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Across economies seriously battered by the coronavirus, young travelers emerging from weeks of lockdown are expected to be the most eager to explore the world once restrictions are eased, given their more fearless outlook and desire for unique experiences.
Due to the nature of Covid-19, which has the most severe impact on the elderly and on people with underlying medical conditions, it is generally assumed that the young and non-family segment are more open to resuming travel in the first wave after the crisis, as what has been seen so far in China.
Data from China’s travel operators and authorities point to youngsters as a main force of travel as the country’s tourism sector showed encouraging signs of recovery. According to Trip.com, the post-90s and post-00s — travelers born after 1990 — accounted for more than half of the total bookings during the recent May Day break.
As Covid-19 lockdowns end and travel is tentatively restarting in parts of Asia Pacific, will China’s early signs of youth-led tourism recovery be replicated in other countries and regions?
First real crisis for millennials
The expectations that millennials will be the most risk averse and the first ones to jump into overseas vacations when international borders open up again may have to be tempered with reality in Asia Pacific, some industry members noted.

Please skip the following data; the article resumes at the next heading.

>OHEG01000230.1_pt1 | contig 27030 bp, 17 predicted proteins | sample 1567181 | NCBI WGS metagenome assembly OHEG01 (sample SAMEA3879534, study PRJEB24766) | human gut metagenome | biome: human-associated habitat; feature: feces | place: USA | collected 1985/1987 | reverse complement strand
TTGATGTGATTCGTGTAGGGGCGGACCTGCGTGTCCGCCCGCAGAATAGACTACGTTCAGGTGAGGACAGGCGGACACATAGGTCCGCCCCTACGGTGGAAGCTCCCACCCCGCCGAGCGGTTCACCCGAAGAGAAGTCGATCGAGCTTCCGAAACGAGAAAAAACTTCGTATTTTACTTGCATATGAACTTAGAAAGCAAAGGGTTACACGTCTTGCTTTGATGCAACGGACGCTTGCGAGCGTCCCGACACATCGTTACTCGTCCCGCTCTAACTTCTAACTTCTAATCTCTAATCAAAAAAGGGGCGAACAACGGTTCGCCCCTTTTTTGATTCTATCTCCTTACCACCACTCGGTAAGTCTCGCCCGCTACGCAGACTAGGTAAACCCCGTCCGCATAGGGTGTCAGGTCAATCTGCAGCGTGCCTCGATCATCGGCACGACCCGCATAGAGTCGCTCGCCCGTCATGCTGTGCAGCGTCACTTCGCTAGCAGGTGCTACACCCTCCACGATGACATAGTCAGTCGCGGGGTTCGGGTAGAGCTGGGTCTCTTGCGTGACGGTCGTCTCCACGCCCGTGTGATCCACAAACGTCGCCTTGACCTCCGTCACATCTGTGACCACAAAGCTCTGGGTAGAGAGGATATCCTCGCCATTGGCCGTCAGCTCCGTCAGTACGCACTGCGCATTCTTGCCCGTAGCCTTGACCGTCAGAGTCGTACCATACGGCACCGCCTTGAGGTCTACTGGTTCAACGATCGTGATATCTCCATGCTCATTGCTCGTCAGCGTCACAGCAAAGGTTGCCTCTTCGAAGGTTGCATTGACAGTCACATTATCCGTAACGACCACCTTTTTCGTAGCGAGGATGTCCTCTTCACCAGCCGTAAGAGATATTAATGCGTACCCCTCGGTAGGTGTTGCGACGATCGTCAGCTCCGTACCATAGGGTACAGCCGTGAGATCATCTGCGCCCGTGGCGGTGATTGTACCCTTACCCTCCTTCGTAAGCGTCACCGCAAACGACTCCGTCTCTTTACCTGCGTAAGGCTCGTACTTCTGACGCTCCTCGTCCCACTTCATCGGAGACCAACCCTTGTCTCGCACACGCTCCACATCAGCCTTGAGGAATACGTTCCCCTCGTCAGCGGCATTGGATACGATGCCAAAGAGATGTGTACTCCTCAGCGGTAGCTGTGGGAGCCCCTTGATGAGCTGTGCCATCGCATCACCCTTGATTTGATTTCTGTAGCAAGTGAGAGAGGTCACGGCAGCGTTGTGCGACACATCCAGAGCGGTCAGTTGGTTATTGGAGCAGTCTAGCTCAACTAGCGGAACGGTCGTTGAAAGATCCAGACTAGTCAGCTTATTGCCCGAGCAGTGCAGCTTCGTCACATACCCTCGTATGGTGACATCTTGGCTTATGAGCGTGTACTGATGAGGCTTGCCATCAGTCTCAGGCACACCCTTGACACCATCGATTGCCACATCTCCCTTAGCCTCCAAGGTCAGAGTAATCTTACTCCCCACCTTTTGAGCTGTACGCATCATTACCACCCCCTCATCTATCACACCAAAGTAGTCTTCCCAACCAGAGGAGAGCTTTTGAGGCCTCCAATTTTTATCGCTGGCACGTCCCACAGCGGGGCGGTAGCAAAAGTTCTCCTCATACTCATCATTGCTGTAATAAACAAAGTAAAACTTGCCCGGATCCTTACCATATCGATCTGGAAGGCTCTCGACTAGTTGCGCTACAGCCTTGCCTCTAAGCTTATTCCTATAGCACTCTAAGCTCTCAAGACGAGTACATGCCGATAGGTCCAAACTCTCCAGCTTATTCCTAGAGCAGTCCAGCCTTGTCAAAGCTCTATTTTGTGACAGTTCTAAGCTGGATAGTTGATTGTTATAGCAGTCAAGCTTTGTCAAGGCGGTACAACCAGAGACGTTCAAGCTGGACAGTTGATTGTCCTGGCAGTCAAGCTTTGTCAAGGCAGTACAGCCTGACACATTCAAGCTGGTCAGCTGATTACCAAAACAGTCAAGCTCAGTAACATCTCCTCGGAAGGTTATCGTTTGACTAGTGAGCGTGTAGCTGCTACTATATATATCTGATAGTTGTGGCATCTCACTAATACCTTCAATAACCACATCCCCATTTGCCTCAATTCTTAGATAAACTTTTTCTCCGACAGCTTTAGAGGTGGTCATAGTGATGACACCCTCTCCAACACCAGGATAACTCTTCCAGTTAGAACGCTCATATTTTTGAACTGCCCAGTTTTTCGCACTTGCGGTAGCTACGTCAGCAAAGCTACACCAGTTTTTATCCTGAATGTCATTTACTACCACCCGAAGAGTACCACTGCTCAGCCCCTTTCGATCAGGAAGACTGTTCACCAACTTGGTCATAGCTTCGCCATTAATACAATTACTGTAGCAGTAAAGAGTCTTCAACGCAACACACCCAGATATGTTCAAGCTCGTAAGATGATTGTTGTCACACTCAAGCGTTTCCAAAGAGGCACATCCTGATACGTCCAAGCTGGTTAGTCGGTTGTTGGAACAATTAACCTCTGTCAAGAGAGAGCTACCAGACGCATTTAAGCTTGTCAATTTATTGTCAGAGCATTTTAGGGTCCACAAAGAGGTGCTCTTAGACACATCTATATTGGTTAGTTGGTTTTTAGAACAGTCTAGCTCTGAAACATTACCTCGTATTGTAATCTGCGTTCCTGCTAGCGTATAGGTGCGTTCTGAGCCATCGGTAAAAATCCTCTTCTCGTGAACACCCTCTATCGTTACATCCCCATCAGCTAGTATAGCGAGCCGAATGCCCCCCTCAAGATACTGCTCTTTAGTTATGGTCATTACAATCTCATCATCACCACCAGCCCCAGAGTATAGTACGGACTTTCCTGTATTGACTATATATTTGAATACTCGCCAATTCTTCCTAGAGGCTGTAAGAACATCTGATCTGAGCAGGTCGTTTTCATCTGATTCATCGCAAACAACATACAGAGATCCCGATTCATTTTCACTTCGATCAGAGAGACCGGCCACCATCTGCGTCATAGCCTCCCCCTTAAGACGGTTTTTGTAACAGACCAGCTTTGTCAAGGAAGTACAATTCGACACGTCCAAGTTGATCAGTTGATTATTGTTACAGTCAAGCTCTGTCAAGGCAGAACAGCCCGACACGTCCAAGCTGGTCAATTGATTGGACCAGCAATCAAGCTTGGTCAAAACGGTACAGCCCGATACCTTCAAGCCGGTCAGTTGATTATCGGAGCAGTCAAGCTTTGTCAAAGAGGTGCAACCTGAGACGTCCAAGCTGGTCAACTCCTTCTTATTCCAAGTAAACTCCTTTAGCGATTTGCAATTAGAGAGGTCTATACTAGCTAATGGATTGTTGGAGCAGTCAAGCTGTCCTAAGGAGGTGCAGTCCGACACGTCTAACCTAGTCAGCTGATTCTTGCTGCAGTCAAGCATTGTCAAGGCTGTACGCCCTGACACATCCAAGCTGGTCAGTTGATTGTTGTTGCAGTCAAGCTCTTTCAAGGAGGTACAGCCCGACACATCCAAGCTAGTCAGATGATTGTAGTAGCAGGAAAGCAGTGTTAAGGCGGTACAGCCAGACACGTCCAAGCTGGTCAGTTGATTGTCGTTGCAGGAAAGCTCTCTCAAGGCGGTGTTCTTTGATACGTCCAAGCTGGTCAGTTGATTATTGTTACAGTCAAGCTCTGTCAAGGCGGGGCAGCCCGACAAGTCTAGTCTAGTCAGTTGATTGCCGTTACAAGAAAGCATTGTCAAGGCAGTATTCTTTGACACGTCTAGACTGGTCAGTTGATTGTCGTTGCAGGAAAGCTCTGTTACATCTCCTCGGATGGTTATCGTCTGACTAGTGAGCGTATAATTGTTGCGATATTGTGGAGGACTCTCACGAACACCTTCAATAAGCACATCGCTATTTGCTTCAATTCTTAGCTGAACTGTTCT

After all, the coronavirus pandemic is the “first real crisis” millennials worldwide are facing in their adult lives, said Jakub Piwowarski, general manager at Thailand’s Cosi Pattaya Wong Amat Beach. “Every millennial is affected the same way around the world – they can’t get out of the country now. An entire millennial generation has been affected [by the pandemic-induced downturn] and it has never happened before.”
Major events like September 11 attacks, SARS epidemic and 2008 recession have led to economic downturns in the last two decades, but as far as crises go none of these earlier ones have had such severe — or global — impacts on the millennial generation as the current pandemic.
In contrast to the financial crisis of 2008/2009 when the oldest millennials, in their early to mid 20s a decade ago, were still at an early stage of their careers, Piwowarski said they now have greater familial responsibilities and mortgages — and a lot more to lose if they are not able to earn a living and save up.
With those between 20-29 hardest hit by the estimated one million job losses across the Australian economy due to the coronavirus outbreak, it is more likely that millennials and Gen Zs will prioritize on getting jobs or improving their job security in the months ahead, she added, said Bronwyn White, CEO of New Young Consulting, a market intelligence agency that specializing in the senior travel market.
It is hence not surprising that Covid-19 will drastically alter millennials’ behavior and spending habits moving forward, Piwowarski added. “Millennials will still travel but they’re likely to save up more to prepare for worst-case scenarios in the future,” he said, adding that the coronavirus crisis has shown that things can swiftly change in “the snap of a finger”.